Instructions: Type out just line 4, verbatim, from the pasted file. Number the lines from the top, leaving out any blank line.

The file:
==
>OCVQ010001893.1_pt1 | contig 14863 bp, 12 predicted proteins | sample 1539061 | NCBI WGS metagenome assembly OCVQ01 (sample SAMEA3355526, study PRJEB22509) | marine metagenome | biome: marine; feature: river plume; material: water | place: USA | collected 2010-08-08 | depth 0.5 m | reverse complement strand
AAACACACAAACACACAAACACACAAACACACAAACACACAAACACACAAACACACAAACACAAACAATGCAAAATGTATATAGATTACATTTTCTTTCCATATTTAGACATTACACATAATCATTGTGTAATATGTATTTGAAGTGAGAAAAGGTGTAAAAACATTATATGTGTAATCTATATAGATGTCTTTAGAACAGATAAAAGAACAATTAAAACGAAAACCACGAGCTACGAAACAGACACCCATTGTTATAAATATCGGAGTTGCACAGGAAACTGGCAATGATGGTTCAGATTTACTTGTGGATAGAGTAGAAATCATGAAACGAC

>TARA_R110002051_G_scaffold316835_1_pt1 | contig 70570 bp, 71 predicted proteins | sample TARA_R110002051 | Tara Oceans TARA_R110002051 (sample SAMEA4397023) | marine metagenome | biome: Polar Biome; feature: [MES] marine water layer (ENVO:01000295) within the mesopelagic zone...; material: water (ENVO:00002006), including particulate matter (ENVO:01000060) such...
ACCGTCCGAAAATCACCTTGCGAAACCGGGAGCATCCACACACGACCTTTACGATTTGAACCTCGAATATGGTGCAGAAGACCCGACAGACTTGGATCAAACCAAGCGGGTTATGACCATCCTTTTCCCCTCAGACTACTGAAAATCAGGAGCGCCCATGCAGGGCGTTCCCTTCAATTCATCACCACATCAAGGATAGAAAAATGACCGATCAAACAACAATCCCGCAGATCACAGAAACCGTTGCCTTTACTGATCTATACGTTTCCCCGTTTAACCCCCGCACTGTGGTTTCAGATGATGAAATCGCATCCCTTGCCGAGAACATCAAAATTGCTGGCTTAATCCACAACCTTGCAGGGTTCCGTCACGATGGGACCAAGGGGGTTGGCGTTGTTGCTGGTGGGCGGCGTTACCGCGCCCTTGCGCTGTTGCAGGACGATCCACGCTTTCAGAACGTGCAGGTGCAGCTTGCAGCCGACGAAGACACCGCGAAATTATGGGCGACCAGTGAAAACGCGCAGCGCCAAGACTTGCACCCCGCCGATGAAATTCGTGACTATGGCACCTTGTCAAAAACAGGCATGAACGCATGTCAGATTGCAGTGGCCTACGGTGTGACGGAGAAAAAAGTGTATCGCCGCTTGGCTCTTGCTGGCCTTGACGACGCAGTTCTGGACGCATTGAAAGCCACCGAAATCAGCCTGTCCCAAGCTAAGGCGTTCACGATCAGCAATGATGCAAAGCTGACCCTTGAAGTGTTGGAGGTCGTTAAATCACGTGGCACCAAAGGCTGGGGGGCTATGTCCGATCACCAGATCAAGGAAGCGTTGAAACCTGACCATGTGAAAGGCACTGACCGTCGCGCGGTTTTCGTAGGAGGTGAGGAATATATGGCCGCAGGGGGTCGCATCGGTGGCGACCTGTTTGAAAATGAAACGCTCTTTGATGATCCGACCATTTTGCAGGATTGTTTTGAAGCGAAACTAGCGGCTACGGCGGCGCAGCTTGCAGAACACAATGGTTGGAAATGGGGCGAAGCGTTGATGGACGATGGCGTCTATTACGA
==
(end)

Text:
ACCGTCCGAAAATCACCTTGCGAAACCGGGAGCATCCACACACGACCTTTACGATTTGAACCTCGAATATGGTGCAGAAGACCCGACAGACTTGGATCAAACCAAGCGGGTTATGACCATCCTTTTCCCCTCAGACTACTGAAAATCAGGAGCGCCCATGCAGGGCGTTCCCTTCAATTCATCACCACATCAAGGATAGAAAAATGACCGATCAAACAACAATCCCGCAGATCACAGAAACCGTTGCCTTTACTGATCTATACGTTTCCCCGTTTAACCCCCGCACTGTGGTTTCAGATGATGAAATCGCATCCCTTGCCGAGAACATCAAAATTGCTGGCTTAATCCACAACCTTGCAGGGTTCCGTCACGATGGGACCAAGGGGGTTGGCGTTGTTGCTGGTGGGCGGCGTTACCGCGCCCTTGCGCTGTTGCAGGACGATCCACGCTTTCAGAACGTGCAGGTGCAGCTTGCAGCCGACGAAGACACCGCGAAATTATGGGCGACCAGTGAAAACGCGCAGCGCCAAGACTTGCACCCCGCCGATGAAATTCGTGACTATGGCACCTTGTCAAAAACAGGCATGAACGCATGTCAGATTGCAGTGGCCTACGGTGTGACGGAGAAAAAAGTGTATCGCCGCTTGGCTCTTGCTGGCCTTGACGACGCAGTTCTGGACGCATTGAAAGCCACCGAAATCAGCCTGTCCCAAGCTAAGGCGTTCACGATCAGCAATGATGCAAAGCTGACCCTTGAAGTGTTGGAGGTCGTTAAATCACGTGGCACCAAAGGCTGGGGGGCTATGTCCGATCACCAGATCAAGGAAGCGTTGAAACCTGACCATGTGAAAGGCACTGACCGTCGCGCGGTTTTCGTAGGAGGTGAGGAATATATGGCCGCAGGGGGTCGCATCGGTGGCGACCTGTTTGAAAATGAAACGCTCTTTGATGATCCGACCATTTTGCAGGATTGTTTTGAAGCGAAACTAGCGGCTACGGCGGCGCAGCTTGCAGAACACAATGGTTGGAAATGGGGCGAAGCGTTGATGGACGATGGCGTCTATTACGA